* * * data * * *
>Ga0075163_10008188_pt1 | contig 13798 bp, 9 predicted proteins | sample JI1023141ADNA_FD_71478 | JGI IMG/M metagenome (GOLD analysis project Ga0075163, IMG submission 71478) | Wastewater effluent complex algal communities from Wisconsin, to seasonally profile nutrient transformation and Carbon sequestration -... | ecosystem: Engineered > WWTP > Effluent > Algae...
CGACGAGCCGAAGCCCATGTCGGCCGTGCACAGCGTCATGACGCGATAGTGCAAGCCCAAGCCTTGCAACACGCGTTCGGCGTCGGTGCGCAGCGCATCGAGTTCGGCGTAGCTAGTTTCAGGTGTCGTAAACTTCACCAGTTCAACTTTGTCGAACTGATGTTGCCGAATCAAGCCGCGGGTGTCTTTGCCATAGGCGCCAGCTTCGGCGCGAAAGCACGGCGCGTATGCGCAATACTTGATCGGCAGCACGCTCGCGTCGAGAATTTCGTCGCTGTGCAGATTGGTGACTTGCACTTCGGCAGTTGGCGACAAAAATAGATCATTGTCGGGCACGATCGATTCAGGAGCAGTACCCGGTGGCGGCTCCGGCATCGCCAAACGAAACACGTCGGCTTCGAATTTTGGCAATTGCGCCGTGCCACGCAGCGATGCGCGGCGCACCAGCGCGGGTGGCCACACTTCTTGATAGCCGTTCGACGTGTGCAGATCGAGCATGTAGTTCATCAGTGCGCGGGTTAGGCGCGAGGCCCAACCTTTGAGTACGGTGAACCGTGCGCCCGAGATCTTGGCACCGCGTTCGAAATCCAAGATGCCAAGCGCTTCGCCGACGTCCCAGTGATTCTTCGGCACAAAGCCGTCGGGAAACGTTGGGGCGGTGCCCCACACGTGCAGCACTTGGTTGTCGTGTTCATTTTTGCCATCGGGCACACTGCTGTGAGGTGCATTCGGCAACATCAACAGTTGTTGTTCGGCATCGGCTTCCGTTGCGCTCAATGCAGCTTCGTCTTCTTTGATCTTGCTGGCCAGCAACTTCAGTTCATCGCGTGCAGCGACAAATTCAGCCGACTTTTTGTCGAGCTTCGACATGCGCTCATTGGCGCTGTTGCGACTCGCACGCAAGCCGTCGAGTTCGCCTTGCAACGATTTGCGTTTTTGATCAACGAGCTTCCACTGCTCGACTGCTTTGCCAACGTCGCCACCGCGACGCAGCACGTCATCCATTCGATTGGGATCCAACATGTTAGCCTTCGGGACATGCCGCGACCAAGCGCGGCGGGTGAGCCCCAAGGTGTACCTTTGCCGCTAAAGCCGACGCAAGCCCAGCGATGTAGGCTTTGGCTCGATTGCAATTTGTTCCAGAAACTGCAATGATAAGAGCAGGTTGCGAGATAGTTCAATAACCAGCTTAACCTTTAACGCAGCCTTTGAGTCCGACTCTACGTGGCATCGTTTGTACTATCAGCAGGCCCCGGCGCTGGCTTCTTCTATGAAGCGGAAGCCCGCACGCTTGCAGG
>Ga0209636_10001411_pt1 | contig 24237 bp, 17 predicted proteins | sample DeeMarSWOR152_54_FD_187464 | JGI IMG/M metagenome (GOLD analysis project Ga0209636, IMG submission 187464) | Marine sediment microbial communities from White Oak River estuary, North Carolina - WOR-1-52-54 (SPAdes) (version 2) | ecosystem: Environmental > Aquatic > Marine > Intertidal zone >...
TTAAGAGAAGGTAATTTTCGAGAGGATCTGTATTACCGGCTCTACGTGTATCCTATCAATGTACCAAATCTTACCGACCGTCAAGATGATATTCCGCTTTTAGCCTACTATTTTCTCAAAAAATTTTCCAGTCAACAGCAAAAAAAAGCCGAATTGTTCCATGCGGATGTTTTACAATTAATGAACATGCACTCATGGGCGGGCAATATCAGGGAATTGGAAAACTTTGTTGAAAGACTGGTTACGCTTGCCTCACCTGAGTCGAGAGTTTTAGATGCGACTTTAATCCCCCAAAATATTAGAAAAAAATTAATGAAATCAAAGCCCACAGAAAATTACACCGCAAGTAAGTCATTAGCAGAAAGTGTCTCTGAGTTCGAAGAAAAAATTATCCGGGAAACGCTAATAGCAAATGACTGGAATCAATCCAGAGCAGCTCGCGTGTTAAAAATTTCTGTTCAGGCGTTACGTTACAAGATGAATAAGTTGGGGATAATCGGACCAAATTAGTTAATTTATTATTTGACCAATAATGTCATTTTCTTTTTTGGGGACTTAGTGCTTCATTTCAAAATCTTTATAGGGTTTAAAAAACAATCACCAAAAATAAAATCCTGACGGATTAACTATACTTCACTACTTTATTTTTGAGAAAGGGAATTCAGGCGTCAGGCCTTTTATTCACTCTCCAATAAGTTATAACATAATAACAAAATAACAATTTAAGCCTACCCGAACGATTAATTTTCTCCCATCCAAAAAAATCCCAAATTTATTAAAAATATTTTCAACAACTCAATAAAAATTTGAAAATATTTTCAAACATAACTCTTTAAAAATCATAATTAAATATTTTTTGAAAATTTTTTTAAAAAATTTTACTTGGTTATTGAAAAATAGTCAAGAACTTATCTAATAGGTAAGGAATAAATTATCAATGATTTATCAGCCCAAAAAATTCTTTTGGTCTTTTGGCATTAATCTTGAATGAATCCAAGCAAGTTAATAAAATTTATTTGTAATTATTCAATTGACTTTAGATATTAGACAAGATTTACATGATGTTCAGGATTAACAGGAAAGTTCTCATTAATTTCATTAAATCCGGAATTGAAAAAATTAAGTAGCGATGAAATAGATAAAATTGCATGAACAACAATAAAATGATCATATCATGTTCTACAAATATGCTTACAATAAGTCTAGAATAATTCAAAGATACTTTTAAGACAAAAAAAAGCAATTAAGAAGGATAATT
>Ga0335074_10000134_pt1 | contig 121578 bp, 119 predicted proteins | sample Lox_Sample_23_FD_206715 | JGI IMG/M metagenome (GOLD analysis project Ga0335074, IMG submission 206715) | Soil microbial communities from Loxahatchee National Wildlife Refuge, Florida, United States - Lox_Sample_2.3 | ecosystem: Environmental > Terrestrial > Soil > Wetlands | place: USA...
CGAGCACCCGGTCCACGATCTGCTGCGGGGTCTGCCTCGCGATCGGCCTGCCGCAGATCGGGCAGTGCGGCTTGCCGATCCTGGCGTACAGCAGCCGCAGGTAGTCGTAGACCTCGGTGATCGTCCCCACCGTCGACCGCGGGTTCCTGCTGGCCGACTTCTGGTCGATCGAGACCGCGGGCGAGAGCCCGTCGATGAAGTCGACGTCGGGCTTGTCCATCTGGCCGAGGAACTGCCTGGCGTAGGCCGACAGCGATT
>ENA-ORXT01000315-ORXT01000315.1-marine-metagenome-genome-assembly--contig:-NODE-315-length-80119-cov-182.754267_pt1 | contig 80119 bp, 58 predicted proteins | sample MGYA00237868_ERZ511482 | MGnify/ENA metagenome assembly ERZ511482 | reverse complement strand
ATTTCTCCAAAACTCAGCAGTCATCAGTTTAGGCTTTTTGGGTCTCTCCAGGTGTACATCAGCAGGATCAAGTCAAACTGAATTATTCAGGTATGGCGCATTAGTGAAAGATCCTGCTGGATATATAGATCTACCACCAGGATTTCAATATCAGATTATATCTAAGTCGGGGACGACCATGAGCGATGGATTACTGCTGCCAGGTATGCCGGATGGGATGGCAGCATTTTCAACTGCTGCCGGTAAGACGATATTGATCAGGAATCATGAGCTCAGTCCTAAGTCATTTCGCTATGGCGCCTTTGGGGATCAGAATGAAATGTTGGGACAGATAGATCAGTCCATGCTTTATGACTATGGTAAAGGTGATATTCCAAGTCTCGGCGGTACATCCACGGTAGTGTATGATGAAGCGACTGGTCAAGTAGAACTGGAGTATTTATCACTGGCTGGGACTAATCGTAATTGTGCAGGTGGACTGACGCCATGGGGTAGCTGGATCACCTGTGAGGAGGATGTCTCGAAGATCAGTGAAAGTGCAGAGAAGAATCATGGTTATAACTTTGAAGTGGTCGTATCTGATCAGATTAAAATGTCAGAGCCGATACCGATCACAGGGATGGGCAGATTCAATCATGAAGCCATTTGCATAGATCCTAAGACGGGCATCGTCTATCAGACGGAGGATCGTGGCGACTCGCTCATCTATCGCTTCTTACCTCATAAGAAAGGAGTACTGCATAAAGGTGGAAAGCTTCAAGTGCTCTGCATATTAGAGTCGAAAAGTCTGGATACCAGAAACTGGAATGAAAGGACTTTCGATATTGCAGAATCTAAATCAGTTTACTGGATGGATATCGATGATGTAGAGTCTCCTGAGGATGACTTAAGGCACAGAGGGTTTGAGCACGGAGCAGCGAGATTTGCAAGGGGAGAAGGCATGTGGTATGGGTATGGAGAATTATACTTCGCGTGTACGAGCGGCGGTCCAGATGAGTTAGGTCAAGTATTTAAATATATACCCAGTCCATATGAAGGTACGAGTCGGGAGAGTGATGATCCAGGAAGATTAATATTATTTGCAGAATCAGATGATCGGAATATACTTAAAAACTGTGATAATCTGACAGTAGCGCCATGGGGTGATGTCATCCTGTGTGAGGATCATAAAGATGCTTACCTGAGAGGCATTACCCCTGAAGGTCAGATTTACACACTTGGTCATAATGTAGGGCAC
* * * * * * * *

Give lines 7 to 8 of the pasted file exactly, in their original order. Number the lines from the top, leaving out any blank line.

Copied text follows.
>ENA-ORXT01000315-ORXT01000315.1-marine-metagenome-genome-assembly--contig:-NODE-315-length-80119-cov-182.754267_pt1 | contig 80119 bp, 58 predicted proteins | sample MGYA00237868_ERZ511482 | MGnify/ENA metagenome assembly ERZ511482 | reverse complement strand
ATTTCTCCAAAACTCAGCAGTCATCAGTTTAGGCTTTTTGGGTCTCTCCAGGTGTACATCAGCAGGATCAAGTCAAACTGAATTATTCAGGTATGGCGCATTAGTGAAAGATCCTGCTGGATATATAGATCTACCACCAGGATTTCAATATCAGATTATATCTAAGTCGGGGACGACCATGAGCGATGGATTACTGCTGCCAGGTATGCCGGATGGGATGGCAGCATTTTCAACTGCTGCCGGTAAGACGATATTGATCAGGAATCATGAGCTCAGTCCTAAGTCATTTCGCTATGGCGCCTTTGGGGATCAGAATGAAATGTTGGGACAGATAGATCAGTCCATGCTTTATGACTATGGTAAAGGTGATATTCCAAGTCTCGGCGGTACATCCACGGTAGTGTATGATGAAGCGACTGGTCAAGTAGAACTGGAGTATTTATCACTGGCTGGGACTAATCGTAATTGTGCAGGTGGACTGACGCCATGGGGTAGCTGGATCACCTGTGAGGAGGATGTCTCGAAGATCAGTGAAAGTGCAGAGAAGAATCATGGTTATAACTTTGAAGTGGTCGTATCTGATCAGATTAAAATGTCAGAGCCGATACCGATCACAGGGATGGGCAGATTCAATCATGAAGCCATTTGCATAGATCCTAAGACGGGCATCGTCTATCAGACGGAGGATCGTGGCGACTCGCTCATCTATCGCTTCTTACCTCATAAGAAAGGAGTACTGCATAAAGGTGGAAAGCTTCAAGTGCTCTGCATATTAGAGTCGAAAAGTCTGGATACCAGAAACTGGAATGAAAGGACTTTCGATATTGCAGAATCTAAATCAGTTTACTGGATGGATATCGATGATGTAGAGTCTCCTGAGGATGACTTAAGGCACAGAGGGTTTGAGCACGGAGCAGCGAGATTTGCAAGGGGAGAAGGCATGTGGTATGGGTATGGAGAATTATACTTCGCGTGTACGAGCGGCGGTCCAGATGAGTTAGGTCAAGTATTTAAATATATACCCAGTCCATATGAAGGTACGAGTCGGGAGAGTGATGATCCAGGAAGATTAATATTATTTGCAGAATCAGATGATCGGAATATACTTAAAAACTGTGATAATCTGACAGTAGCGCCATGGGGTGATGTCATCCTGTGTGAGGATCATAAAGATGCTTACCTGAGAGGCATTACCCCTGAAGGTCAGATTTACACACTTGGTCATAATGTAGGGCAC